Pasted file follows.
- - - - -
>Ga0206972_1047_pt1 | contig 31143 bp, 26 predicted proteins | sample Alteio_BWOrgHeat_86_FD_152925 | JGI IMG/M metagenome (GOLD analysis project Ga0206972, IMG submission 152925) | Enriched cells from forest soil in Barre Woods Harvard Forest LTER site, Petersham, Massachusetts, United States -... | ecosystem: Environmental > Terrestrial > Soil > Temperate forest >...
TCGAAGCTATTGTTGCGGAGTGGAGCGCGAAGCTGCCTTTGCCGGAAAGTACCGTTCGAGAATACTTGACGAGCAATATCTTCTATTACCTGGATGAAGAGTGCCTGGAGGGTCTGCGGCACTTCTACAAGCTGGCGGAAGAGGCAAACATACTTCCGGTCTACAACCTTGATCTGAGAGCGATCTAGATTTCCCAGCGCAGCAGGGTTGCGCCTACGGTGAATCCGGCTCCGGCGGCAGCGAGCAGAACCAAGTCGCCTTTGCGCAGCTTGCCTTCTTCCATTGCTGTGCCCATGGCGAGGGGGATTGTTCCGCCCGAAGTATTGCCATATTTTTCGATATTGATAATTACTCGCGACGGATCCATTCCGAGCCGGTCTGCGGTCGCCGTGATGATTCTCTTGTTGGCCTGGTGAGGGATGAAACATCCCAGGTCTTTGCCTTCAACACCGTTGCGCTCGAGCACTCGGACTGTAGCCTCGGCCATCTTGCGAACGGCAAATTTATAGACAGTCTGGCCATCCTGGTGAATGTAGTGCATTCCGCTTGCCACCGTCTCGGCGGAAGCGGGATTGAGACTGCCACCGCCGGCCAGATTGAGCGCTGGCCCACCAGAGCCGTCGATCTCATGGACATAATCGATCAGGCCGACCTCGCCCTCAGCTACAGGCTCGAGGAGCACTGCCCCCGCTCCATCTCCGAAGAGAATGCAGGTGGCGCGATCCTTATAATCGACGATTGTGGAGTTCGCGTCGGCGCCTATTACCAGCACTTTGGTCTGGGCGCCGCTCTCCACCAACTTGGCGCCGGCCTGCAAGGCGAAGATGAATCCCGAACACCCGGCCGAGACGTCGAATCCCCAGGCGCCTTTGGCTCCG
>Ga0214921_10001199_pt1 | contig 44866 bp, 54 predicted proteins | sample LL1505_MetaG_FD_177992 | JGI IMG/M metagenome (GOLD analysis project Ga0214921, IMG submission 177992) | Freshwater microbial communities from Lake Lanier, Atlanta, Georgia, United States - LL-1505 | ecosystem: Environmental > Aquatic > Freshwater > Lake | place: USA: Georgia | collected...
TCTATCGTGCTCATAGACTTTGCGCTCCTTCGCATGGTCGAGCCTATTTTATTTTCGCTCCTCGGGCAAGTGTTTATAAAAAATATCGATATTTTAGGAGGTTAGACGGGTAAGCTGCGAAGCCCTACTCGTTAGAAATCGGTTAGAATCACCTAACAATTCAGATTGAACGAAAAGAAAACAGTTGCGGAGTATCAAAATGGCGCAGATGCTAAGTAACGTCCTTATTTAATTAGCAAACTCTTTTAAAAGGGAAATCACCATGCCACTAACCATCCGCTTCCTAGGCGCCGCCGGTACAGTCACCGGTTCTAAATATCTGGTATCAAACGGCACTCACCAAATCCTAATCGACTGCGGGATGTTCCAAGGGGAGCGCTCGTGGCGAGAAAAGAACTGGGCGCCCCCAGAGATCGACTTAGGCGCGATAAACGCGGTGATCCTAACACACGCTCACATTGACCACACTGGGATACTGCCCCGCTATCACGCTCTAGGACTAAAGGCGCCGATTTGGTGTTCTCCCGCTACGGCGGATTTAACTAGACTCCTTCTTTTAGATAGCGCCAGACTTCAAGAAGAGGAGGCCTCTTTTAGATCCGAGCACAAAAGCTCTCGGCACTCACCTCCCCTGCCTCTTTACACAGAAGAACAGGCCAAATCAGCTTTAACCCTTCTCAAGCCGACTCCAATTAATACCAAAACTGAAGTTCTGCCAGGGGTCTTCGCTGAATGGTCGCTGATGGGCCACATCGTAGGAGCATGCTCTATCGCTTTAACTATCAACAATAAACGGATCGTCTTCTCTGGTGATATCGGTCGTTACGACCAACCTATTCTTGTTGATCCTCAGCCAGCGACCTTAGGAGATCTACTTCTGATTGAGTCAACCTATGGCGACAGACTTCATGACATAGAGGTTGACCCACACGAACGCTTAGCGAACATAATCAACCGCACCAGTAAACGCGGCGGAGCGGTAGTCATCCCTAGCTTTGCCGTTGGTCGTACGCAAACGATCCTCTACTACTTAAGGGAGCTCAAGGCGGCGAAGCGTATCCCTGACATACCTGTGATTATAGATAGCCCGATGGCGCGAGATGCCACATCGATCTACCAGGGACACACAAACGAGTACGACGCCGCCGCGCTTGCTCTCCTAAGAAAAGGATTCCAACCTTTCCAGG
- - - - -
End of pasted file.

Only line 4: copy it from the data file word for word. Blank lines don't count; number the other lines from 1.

TCTATCGTGCTCATAGACTTTGCGCTCCTTCGCATGGTCGAGCCTATTTTATTTTCGCTCCTCGGGCAAGTGTTTATAAAAAATATCGATATTTTAGGAGGTTAGACGGGTAAGCTGCGAAGCCCTACTCGTTAGAAATCGGTTAGAATCACCTAACAATTCAGATTGAACGAAAAGAAAACAGTTGCGGAGTATCAAAATGGCGCAGATGCTAAGTAACGTCCTTATTTAATTAGCAAACTCTTTTAAAAGGGAAATCACCATGCCACTAACCATCCGCTTCCTAGGCGCCGCCGGTACAGTCACCGGTTCTAAATATCTGGTATCAAACGGCACTCACCAAATCCTAATCGACTGCGGGATGTTCCAAGGGGAGCGCTCGTGGCGAGAAAAGAACTGGGCGCCCCCAGAGATCGACTTAGGCGCGATAAACGCGGTGATCCTAACACACGCTCACATTGACCACACTGGGATACTGCCCCGCTATCACGCTCTAGGACTAAAGGCGCCGATTTGGTGTTCTCCCGCTACGGCGGATTTAACTAGACTCCTTCTTTTAGATAGCGCCAGACTTCAAGAAGAGGAGGCCTCTTTTAGATCCGAGCACAAAAGCTCTCGGCACTCACCTCCCCTGCCTCTTTACACAGAAGAACAGGCCAAATCAGCTTTAACCCTTCTCAAGCCGACTCCAATTAATACCAAAACTGAAGTTCTGCCAGGGGTCTTCGCTGAATGGTCGCTGATGGGCCACATCGTAGGAGCATGCTCTATCGCTTTAACTATCAACAATAAACGGATCGTCTTCTCTGGTGATATCGGTCGTTACGACCAACCTATTCTTGTTGATCCTCAGCCAGCGACCTTAGGAGATCTACTTCTGATTGAGTCAACCTATGGCGACAGACTTCATGACATAGAGGTTGACCCACACGAACGCTTAGCGAACATAATCAACCGCACCAGTAAACGCGGCGGAGCGGTAGTCATCCCTAGCTTTGCCGTTGGTCGTACGCAAACGATCCTCTACTACTTAAGGGAGCTCAAGGCGGCGAAGCGTATCCCTGACATACCTGTGATTATAGATAGCCCGATGGCGCGAGATGCCACATCGATCTACCAGGGACACACAAACGAGTACGACGCCGCCGCGCTTGCTCTCCTAAGAAAAGGATTCCAACCTTTCCAGG